The planned badger cull pilots in West Gloucestershire and West Somerset will go ahead this summer now that final licence conditions have been met, Defra secretary of state Owen Paterson has announced.
Natural England had issued the necessary authorisation letters for the two pilots today, Paterson told the NFU Conference in Birmingham. Now that the letters had been issued, culling could start from1 June in the two areas and would last for six weeks, to be repeated annually for four years.
A third area – in Dorset – was being prepared with the NFU as a back-up in case one of the other areas had to drop out of the pilot due to unforeseen circumstances, Paterson said.
The pilots were delayed at the eleventh-hour last autumn, and Paterson said he was determined there would be no further delays. “Bovine TB is spreading at an alarming rate and causing real devastation to our beef and dairy industry,” he said. “The authorisation letters issued today confirming culling can proceed this summer in West Gloucestershire and West Somerset is an important step towards taking the action we need to tackle the spread of this disease in wildlife.”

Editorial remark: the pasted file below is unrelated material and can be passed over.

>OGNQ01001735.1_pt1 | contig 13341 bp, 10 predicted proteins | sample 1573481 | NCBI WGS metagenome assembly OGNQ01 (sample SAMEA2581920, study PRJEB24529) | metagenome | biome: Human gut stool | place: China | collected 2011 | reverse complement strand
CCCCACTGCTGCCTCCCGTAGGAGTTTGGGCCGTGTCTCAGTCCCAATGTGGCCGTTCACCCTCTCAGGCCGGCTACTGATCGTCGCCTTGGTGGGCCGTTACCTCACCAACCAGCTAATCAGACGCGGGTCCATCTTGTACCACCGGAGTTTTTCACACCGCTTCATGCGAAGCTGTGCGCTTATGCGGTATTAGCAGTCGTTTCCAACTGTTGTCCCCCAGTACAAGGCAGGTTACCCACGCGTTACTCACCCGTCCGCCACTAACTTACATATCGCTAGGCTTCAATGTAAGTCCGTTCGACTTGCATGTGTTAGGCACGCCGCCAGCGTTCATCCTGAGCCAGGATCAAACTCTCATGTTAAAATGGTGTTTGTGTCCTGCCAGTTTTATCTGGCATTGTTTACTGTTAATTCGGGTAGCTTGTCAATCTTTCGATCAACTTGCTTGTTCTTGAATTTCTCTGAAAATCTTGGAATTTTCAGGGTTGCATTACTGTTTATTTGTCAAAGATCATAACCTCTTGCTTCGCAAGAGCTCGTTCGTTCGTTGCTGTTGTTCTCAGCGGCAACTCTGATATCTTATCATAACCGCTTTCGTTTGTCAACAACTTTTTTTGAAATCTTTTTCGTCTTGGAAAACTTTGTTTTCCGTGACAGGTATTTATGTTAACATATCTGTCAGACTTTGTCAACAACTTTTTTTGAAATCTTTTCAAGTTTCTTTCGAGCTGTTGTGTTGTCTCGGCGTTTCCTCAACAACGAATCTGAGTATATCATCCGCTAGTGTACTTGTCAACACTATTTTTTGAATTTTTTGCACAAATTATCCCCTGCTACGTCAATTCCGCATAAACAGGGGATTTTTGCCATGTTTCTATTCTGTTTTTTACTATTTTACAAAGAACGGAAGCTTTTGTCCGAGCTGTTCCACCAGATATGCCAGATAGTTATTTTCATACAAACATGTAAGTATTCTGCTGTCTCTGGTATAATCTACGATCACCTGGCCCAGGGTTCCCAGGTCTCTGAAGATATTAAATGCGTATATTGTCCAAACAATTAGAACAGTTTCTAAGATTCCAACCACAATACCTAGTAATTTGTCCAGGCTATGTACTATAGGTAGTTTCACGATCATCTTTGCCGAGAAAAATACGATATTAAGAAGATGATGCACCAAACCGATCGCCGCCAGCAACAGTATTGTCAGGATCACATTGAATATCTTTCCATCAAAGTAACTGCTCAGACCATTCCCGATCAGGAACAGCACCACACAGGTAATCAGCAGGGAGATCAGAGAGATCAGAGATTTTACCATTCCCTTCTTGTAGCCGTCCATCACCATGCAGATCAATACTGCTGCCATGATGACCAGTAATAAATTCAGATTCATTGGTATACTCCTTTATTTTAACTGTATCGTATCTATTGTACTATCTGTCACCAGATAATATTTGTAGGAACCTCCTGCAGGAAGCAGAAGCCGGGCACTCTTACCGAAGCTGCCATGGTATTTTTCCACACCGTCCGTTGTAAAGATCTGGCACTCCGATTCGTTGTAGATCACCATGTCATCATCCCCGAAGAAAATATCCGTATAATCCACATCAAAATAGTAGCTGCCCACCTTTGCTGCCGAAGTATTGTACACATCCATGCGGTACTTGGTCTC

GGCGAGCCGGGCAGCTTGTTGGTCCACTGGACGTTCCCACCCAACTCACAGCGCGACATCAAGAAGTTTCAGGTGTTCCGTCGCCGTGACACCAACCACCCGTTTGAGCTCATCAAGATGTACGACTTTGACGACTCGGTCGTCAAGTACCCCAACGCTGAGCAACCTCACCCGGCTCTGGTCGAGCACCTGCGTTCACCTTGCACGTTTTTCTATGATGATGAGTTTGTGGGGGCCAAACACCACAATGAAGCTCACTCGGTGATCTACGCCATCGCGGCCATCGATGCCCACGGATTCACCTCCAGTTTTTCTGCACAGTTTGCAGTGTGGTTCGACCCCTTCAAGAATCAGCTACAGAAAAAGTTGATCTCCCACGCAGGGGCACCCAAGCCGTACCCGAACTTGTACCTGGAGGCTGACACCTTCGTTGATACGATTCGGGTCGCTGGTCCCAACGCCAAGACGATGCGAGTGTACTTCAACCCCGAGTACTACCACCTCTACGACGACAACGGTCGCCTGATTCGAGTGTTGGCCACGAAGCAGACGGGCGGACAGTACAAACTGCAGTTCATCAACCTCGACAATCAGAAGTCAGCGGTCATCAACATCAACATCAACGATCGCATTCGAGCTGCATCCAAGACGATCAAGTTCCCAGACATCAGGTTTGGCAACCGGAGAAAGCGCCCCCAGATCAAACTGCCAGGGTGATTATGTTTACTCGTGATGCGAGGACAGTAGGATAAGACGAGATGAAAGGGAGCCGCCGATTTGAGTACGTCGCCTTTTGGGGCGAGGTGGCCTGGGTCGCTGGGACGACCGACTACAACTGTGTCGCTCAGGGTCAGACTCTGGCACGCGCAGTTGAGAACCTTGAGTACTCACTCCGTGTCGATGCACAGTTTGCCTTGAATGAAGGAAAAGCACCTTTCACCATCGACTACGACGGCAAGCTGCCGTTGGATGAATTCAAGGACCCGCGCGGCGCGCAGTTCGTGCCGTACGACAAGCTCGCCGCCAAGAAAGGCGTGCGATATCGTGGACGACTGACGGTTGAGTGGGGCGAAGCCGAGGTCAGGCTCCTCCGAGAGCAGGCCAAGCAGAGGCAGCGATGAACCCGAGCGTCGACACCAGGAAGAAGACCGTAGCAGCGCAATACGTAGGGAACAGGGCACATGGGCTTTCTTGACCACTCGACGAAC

Paterson added that although the culling pilots were a vital part of the UK’s strategy to combat bovine TB, it was not the be-all and end-all. “These pilot culls are just one part of our approach to control and eradicate this dreadful disease,” he said. “We are using everything at our disposal to get to grips with TB including new tougher controls on moving cattle, increased herd testing and working to get effective vaccines ready as soon as possible.”